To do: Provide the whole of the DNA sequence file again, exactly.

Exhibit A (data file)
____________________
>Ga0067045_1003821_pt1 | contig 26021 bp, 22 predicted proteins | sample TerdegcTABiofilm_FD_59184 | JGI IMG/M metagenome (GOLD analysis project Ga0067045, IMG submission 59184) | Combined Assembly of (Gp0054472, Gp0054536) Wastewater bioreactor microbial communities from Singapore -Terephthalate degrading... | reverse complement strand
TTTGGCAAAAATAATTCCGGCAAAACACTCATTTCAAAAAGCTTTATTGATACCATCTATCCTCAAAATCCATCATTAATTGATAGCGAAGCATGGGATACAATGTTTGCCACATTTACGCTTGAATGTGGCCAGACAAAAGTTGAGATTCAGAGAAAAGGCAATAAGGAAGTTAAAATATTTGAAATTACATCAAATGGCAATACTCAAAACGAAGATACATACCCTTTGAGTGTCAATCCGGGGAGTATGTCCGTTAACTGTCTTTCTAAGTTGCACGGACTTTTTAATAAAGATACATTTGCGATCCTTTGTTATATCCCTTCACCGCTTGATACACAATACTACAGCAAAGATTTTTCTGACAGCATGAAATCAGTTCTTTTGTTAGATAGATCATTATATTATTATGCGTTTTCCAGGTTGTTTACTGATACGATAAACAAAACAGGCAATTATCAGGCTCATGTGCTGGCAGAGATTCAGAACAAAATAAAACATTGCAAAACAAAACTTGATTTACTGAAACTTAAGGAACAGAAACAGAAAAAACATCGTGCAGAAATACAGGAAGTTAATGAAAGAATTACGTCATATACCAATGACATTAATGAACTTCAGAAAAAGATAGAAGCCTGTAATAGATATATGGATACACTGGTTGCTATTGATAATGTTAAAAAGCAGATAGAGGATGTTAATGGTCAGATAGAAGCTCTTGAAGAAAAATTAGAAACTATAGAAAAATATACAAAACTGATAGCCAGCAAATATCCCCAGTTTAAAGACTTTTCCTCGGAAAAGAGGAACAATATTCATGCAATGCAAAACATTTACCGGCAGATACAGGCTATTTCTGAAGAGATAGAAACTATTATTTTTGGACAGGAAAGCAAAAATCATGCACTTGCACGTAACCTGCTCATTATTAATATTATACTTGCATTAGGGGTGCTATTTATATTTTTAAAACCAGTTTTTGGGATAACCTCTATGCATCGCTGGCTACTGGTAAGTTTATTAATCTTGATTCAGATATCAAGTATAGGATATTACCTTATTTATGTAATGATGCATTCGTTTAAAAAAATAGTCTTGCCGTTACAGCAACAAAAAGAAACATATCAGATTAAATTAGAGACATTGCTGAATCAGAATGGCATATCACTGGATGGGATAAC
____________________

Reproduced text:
>Ga0067045_1003821_pt1 | contig 26021 bp, 22 predicted proteins | sample TerdegcTABiofilm_FD_59184 | JGI IMG/M metagenome (GOLD analysis project Ga0067045, IMG submission 59184) | Combined Assembly of (Gp0054472, Gp0054536) Wastewater bioreactor microbial communities from Singapore -Terephthalate degrading... | reverse complement strand
TTTGGCAAAAATAATTCCGGCAAAACACTCATTTCAAAAAGCTTTATTGATACCATCTATCCTCAAAATCCATCATTAATTGATAGCGAAGCATGGGATACAATGTTTGCCACATTTACGCTTGAATGTGGCCAGACAAAAGTTGAGATTCAGAGAAAAGGCAATAAGGAAGTTAAAATATTTGAAATTACATCAAATGGCAATACTCAAAACGAAGATACATACCCTTTGAGTGTCAATCCGGGGAGTATGTCCGTTAACTGTCTTTCTAAGTTGCACGGACTTTTTAATAAAGATACATTTGCGATCCTTTGTTATATCCCTTCACCGCTTGATACACAATACTACAGCAAAGATTTTTCTGACAGCATGAAATCAGTTCTTTTGTTAGATAGATCATTATATTATTATGCGTTTTCCAGGTTGTTTACTGATACGATAAACAAAACAGGCAATTATCAGGCTCATGTGCTGGCAGAGATTCAGAACAAAATAAAACATTGCAAAACAAAACTTGATTTACTGAAACTTAAGGAACAGAAACAGAAAAAACATCGTGCAGAAATACAGGAAGTTAATGAAAGAATTACGTCATATACCAATGACATTAATGAACTTCAGAAAAAGATAGAAGCCTGTAATAGATATATGGATACACTGGTTGCTATTGATAATGTTAAAAAGCAGATAGAGGATGTTAATGGTCAGATAGAAGCTCTTGAAGAAAAATTAGAAACTATAGAAAAATATACAAAACTGATAGCCAGCAAATATCCCCAGTTTAAAGACTTTTCCTCGGAAAAGAGGAACAATATTCATGCAATGCAAAACATTTACCGGCAGATACAGGCTATTTCTGAAGAGATAGAAACTATTATTTTTGGACAGGAAAGCAAAAATCATGCACTTGCACGTAACCTGCTCATTATTAATATTATACTTGCATTAGGGGTGCTATTTATATTTTTAAAACCAGTTTTTGGGATAACCTCTATGCATCGCTGGCTACTGGTAAGTTTATTAATCTTGATTCAGATATCAAGTATAGGATATTACCTTATTTATGTAATGATGCATTCGTTTAAAAAAATAGTCTTGCCGTTACAGCAACAAAAAGAAACATATCAGATTAAATTAGAGACATTGCTGAATCAGAATGGCATATCACTGGATGGGATAAC